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Used loosely, this term describes the information that supports or explains a particular conclusion. As used in this book, a 'reason' is an initial statement of why a particular conclusion is acceptable—a reason that must then be 'unpacked' or expanded into a chain of premises in order to give appropriate depth to our reasoning. (See chapter 4.)


A short-hand term for the idea that knowledge is not to be judged 'true or false' by comparing it to the real world, but instead by reference to the humans who hold that knowledge. Extreme relativism, in which 'everyone's opinion is as good as anyone else's opinion' (subjective knowledge), is the opposite of the anti-relativist position of objective knowledge. In neither case is the social aspect of reasoning properly thought through. Smart thinking is primarily concerned with social relativism, in which knowledge is constructed intersubjectively. Compare with intersubjective and knowledge. (See chapter 9; see also chapter 1.)


Premises are relevant to a conclusion if they provide some basis on which to accept that conclusion. We can say that, if true, a relevant premise makes the conclusion more likely. Relevance is involved in reasoning in many ways. For example, appeals to authority require the use of relevant authorities; reasoning from analogy requires that comparisons be made between relevantly similar cases; reasoning from generalisation requires that the relevance of the generalisation to the specific case be established. Crucially, a framing premise is often used explicitly to establish just how premises relate to a conclusion. (See chapter 6.)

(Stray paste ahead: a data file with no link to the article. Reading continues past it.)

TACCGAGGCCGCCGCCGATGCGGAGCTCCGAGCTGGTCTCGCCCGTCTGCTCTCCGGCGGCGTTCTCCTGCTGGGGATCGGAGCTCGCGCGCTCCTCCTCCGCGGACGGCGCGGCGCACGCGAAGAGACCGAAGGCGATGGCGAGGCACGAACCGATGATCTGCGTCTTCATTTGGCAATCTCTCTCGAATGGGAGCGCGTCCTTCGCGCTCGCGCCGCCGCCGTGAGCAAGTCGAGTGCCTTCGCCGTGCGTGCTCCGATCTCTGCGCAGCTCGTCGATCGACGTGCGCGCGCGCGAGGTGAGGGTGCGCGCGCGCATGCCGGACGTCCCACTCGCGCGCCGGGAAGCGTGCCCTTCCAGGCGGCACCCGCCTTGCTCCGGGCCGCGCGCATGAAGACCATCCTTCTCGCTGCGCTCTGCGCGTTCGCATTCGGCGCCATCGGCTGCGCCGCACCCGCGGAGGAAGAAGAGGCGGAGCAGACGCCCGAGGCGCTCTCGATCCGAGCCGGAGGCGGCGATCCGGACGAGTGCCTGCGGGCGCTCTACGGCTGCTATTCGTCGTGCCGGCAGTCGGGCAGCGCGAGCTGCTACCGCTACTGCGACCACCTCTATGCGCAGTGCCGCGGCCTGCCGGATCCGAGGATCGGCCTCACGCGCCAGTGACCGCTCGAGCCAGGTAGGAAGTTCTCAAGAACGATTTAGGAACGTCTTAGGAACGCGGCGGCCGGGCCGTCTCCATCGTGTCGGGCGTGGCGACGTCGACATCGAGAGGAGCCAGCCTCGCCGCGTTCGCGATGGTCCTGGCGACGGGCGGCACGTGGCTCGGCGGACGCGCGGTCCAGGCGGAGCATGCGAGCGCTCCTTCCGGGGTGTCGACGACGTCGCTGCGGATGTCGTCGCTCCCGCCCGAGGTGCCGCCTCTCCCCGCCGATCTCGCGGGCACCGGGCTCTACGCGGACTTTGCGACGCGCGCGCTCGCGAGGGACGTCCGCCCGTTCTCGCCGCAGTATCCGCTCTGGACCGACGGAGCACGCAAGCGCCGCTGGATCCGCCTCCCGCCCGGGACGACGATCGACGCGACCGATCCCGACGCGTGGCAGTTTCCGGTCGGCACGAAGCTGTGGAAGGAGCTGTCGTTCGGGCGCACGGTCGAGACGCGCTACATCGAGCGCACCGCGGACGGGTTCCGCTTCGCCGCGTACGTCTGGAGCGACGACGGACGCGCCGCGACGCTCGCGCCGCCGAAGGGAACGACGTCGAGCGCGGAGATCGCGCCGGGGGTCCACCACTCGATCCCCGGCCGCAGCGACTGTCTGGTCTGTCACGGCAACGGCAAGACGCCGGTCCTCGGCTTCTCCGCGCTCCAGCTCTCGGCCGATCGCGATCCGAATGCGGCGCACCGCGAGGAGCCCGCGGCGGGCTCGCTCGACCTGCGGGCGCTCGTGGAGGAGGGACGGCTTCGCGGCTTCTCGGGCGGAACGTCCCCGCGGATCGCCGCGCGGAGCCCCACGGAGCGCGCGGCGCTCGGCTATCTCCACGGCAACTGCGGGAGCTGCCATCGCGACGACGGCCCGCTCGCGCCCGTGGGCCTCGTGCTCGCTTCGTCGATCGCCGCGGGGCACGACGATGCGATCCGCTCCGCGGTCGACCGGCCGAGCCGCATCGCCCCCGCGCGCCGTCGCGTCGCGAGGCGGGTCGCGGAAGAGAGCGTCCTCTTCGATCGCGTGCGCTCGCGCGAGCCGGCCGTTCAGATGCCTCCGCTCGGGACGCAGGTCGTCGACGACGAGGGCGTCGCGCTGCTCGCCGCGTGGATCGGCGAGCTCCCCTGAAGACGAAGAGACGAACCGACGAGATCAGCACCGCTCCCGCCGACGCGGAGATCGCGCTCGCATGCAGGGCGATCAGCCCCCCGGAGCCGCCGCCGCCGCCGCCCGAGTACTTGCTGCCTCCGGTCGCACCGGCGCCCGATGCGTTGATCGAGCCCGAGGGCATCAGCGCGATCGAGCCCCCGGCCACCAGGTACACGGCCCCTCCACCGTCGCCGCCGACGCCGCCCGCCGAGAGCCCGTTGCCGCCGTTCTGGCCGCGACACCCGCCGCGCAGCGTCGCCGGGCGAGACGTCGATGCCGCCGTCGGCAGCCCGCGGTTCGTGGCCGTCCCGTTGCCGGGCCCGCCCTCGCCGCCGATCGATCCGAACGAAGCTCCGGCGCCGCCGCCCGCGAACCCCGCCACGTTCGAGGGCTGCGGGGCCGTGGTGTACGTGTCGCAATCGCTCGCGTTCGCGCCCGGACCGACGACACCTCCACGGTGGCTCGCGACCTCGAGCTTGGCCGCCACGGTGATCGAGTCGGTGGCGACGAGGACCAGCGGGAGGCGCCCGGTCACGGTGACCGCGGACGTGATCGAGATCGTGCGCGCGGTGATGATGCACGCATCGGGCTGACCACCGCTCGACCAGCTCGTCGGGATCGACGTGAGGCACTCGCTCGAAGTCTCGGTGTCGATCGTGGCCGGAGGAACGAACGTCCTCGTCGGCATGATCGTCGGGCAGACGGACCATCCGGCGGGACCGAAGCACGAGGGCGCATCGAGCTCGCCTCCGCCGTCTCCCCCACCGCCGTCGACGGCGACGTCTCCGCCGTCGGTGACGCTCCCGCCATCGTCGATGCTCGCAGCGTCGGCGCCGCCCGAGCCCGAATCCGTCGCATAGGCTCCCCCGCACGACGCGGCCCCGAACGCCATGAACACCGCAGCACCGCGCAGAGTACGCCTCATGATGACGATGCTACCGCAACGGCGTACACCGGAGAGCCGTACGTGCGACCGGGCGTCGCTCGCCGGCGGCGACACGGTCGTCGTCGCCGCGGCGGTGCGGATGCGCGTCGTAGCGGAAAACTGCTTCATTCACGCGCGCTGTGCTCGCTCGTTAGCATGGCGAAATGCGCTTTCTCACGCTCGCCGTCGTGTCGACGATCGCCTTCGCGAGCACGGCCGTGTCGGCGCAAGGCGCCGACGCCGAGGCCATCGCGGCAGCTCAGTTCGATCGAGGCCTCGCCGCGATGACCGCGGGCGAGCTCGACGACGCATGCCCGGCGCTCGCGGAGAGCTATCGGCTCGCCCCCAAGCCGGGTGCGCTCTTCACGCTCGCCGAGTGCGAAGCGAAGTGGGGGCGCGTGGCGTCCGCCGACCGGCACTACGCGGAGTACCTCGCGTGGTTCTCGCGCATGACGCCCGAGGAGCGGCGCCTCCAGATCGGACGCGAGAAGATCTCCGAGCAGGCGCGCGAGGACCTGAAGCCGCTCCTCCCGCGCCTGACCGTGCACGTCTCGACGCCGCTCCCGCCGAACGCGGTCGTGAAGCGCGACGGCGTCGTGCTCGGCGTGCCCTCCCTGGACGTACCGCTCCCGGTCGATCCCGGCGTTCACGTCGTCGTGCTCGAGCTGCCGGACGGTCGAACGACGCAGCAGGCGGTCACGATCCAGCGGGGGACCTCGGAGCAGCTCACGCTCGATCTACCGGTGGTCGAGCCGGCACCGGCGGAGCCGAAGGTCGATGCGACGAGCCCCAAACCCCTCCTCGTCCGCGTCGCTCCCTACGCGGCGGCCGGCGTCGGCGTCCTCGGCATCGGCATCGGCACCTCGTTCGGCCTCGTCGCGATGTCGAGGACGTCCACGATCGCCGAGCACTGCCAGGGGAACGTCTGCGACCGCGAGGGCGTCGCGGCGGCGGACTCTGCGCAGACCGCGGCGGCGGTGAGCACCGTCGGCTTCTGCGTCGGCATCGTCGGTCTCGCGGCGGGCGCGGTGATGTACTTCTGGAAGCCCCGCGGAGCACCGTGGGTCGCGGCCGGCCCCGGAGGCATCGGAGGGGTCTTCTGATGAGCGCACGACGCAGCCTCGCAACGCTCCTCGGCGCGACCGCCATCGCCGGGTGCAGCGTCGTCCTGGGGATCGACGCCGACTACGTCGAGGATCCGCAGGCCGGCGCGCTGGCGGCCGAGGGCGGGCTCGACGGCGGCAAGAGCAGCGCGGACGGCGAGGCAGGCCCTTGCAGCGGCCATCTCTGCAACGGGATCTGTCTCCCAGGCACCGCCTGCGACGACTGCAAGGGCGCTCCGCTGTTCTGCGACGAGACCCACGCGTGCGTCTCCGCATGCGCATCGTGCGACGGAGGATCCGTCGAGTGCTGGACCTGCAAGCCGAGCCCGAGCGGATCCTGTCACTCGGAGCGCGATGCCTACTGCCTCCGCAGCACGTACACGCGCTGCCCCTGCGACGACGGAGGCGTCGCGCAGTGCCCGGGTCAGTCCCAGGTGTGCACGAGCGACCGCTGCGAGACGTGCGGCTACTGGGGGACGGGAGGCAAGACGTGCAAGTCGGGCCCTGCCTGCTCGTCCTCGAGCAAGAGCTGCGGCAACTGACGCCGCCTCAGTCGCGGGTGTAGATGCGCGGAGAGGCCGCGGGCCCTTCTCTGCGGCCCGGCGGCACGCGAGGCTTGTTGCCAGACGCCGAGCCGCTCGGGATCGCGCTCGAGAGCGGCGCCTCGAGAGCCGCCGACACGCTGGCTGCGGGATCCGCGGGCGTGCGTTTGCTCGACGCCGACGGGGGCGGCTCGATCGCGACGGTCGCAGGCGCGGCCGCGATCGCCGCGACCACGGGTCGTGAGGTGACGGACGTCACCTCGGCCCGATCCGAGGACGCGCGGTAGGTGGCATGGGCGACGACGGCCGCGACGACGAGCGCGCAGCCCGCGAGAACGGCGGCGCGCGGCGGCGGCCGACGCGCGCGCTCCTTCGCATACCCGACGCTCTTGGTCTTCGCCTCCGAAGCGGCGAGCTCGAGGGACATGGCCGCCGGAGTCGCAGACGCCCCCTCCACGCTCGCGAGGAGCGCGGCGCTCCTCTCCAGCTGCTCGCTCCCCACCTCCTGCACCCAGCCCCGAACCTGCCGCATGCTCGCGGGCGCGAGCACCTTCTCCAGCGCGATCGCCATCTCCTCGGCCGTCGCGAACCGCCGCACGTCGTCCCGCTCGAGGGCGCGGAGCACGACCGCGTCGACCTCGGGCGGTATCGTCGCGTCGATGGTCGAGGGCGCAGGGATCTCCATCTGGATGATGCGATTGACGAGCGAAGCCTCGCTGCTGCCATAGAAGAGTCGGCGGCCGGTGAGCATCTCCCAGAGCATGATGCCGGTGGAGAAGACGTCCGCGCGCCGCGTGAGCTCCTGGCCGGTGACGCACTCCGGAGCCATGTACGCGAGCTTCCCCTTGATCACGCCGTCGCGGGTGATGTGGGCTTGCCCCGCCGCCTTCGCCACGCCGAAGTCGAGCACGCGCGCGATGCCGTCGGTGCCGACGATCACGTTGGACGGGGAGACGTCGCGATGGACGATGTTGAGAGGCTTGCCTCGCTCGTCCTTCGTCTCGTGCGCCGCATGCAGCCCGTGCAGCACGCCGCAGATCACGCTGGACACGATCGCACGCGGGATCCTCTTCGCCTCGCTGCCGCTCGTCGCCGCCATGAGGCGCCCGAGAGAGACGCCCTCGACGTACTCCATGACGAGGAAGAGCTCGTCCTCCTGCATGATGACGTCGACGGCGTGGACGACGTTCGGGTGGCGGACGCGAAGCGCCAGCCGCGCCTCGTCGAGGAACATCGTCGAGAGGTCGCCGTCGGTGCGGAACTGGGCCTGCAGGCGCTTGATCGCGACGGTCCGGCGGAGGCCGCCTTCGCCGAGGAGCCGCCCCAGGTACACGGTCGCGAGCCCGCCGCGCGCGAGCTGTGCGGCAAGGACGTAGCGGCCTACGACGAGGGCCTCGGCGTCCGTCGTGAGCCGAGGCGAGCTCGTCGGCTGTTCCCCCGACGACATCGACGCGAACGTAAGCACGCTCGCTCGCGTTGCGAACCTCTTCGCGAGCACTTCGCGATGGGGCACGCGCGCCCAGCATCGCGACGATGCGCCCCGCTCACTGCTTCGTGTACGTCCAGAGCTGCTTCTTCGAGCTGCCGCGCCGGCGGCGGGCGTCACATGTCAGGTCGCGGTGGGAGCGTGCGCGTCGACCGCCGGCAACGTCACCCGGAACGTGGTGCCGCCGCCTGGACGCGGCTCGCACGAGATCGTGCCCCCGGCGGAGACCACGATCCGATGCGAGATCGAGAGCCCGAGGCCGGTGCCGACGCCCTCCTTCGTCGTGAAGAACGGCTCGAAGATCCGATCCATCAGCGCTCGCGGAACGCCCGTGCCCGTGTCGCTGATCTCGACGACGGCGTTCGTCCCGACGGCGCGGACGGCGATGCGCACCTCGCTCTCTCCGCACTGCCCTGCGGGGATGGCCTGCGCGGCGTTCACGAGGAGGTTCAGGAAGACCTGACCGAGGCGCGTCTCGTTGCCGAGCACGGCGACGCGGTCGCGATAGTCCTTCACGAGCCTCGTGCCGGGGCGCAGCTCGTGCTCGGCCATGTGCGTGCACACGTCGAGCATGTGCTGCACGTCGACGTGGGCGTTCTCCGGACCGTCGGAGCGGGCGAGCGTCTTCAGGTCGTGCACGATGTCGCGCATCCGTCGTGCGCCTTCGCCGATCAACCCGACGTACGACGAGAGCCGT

The extent or coverage of a claim; an important property in terms of writing well-formed claims and assessing the degree of support necessary for a particular conclusion. A conclusion and its premises are said to be 'coherent' in scope when there is little variation in the way that the claims report the extent of their information. The scope component of a claim is often implicit but, in good reasoning, should be stated explicitly. Compare with certainty. (See chapter 2.)

self-evident claim

A self-evident claim is one that, relative to the audience and context in which it is presented, requires no foundation or, literally, is so obviously acceptable that it provides its own evidence of acceptability. What is self-evident for one group or individual, or in one context, may not be self-evident in other situations. Compare with well-founded claim. (See chapter 5.)

simple structure

An argument or explanation is said to be simple when it involves only two layers of claims: the premises and the conclusion. No matter how many premises are offered, scope

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